Germline mutations in the PTEN tumor-suppressor gene cause autosomal-dominant conditions such as Cowden and Bannayan-Riley-Ruvalcaba syndromes with variable presentations, including hamartomatous gastrointestinal tumors, dermatologic abnormalities, neurologic symptoms, and elevated cancer risk. We describe a father and son with extensive hamartomatous gastrointestinal polyposis who both developed early-onset esophageal cancer. Exome sequencing identified a novel germline PTEN frameshift mutation (c.568_569insC, p.V191Sfs*11). In addition, a missense mutation of SMAD7 (c.115G>A, p.G39R) with an allele frequency of 0.3% in the Exome Variant Server was detected in both affected individuals. Fluorescence in situ hybridization for PTEN in the resected esophageal cancer specimen demonstrated no PTEN copy loss in malignant cells; however, results of an immunohistochemical analysis demonstrated a loss of PTEN protein expression. While the risks of many cancers are elevated in the PTEN hamartoma tumor syndromes, association between esophageal adenocarcinoma and these syndromes has not been previously reported. Esophageal adenocarcinoma and extensive polyposis/ganglioneuromatosis could represent less common features of these syndromes, potentially correlating with this novel PTEN frameshift and early protein termination genotype. Alternatively, because simultaneous disruption of both the PTEN and TGF-β/SMAD4 pathways is associated with development of esophageal cancer in a mouse model and because SMAD4 mutations cause gastrointestinal hamartomas in juvenile polyposis syndrome, the SMAD7 mutation may represent an additional modifier of these individuals' PTEN-mutant phenotype.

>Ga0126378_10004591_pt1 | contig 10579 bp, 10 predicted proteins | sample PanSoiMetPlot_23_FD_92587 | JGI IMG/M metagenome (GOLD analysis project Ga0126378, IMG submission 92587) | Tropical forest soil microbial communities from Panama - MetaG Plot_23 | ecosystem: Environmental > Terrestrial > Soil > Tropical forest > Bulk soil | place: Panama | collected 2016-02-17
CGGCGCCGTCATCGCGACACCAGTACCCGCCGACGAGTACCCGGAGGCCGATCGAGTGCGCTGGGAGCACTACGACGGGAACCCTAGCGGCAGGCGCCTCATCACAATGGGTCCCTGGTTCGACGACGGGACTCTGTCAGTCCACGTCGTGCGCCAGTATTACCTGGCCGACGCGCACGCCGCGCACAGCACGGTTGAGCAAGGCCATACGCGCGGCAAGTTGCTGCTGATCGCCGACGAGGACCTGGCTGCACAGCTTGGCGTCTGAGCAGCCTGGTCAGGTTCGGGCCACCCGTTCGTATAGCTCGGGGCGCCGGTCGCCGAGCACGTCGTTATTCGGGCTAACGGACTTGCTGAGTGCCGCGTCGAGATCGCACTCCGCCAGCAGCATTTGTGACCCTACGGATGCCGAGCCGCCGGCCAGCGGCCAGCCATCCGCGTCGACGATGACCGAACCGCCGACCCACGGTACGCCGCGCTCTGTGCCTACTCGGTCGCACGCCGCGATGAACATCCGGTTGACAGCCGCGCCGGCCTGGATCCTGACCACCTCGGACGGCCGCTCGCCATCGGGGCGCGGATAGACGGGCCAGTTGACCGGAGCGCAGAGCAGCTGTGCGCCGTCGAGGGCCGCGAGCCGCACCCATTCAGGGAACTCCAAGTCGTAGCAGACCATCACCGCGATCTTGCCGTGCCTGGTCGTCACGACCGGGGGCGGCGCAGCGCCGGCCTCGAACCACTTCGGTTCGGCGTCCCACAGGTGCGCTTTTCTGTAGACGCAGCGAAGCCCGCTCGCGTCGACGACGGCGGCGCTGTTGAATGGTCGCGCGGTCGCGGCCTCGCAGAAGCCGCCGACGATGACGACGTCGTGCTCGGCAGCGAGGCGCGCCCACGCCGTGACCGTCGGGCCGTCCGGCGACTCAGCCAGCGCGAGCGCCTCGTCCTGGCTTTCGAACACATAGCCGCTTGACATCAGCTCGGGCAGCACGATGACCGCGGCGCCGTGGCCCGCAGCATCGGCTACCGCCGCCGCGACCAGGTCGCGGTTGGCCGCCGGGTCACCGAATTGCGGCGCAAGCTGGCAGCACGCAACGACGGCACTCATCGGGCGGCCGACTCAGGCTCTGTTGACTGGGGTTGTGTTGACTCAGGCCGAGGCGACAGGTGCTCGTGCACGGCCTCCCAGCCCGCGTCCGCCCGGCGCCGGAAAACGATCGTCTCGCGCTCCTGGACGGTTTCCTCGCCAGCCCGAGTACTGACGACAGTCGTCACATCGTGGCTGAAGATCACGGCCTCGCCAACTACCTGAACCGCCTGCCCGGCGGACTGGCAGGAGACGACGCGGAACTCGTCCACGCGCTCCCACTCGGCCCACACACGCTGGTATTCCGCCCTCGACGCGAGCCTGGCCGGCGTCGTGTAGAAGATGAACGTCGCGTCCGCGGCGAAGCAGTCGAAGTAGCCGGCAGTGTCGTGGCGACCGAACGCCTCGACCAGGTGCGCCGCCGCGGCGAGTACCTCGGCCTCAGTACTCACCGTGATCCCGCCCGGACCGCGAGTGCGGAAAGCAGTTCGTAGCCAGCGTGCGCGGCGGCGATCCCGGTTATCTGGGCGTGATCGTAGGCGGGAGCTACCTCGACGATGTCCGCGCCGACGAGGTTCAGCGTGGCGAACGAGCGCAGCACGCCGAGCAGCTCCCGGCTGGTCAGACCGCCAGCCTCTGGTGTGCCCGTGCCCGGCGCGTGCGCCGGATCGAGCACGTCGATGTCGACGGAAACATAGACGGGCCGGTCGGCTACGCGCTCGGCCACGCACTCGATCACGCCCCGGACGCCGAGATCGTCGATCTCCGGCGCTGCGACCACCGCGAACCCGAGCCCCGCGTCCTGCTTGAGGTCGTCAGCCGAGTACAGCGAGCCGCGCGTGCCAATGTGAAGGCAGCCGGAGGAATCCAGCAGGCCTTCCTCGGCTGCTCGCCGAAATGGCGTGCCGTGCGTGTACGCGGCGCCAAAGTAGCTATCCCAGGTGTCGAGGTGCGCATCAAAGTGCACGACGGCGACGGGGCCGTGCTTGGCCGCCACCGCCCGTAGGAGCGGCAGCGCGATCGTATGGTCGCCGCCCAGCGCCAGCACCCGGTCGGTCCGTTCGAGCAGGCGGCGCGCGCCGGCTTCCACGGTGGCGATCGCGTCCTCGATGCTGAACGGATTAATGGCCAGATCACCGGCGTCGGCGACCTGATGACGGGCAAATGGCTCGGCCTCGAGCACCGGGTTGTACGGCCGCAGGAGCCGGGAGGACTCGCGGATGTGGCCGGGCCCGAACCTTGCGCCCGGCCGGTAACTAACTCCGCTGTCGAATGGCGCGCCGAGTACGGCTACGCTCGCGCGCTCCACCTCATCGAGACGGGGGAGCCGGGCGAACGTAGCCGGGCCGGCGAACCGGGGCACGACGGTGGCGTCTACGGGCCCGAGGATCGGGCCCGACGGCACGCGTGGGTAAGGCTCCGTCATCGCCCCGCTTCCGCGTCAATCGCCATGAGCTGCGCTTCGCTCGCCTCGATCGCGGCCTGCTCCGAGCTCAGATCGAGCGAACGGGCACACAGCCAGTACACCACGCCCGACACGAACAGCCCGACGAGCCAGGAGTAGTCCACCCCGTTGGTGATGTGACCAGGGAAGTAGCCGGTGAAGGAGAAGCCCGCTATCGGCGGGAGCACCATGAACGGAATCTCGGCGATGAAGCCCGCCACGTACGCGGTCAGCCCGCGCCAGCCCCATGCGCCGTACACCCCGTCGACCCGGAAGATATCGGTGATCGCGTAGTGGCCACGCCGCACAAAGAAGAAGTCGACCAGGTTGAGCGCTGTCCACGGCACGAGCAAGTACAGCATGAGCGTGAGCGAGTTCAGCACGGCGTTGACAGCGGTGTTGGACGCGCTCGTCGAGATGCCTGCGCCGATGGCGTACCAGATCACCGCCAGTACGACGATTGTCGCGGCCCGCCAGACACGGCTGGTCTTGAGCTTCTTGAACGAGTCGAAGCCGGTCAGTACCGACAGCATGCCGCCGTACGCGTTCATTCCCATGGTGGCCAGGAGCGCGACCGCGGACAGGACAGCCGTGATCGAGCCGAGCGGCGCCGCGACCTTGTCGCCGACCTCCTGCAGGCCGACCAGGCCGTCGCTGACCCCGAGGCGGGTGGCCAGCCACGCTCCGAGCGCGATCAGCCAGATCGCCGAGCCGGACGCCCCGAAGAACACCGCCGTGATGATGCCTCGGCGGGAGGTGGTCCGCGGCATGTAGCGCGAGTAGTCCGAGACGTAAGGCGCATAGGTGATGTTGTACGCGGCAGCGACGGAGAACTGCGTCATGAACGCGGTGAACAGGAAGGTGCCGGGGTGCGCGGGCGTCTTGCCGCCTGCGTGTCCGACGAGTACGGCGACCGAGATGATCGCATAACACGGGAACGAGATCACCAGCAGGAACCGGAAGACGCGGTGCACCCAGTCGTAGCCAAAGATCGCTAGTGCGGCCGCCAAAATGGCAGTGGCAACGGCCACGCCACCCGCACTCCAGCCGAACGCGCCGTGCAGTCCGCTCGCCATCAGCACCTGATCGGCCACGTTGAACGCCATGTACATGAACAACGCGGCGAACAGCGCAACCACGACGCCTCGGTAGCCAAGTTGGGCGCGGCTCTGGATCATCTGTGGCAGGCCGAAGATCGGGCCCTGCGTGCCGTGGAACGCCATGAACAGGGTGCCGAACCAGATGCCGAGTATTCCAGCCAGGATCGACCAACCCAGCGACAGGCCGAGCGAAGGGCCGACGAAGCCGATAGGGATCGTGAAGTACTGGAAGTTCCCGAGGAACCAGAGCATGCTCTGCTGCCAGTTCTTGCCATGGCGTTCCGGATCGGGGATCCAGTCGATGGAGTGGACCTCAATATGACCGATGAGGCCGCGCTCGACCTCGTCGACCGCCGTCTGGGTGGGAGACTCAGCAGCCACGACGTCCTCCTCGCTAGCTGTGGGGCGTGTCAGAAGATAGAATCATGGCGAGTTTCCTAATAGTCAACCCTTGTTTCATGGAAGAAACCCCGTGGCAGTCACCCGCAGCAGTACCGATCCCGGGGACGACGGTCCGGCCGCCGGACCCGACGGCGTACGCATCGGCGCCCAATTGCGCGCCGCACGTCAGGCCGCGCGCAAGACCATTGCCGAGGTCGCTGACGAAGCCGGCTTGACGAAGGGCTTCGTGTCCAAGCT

Esophageal cancer in a family with hamartomatous tumors and germline PTEN frameshift and SMAD7 missense mutations
2015 Jan-Feb;208(1-2):41-6. doi: 10.1016/j.cancergen.2014.11.002. Epub 2014 Nov 15.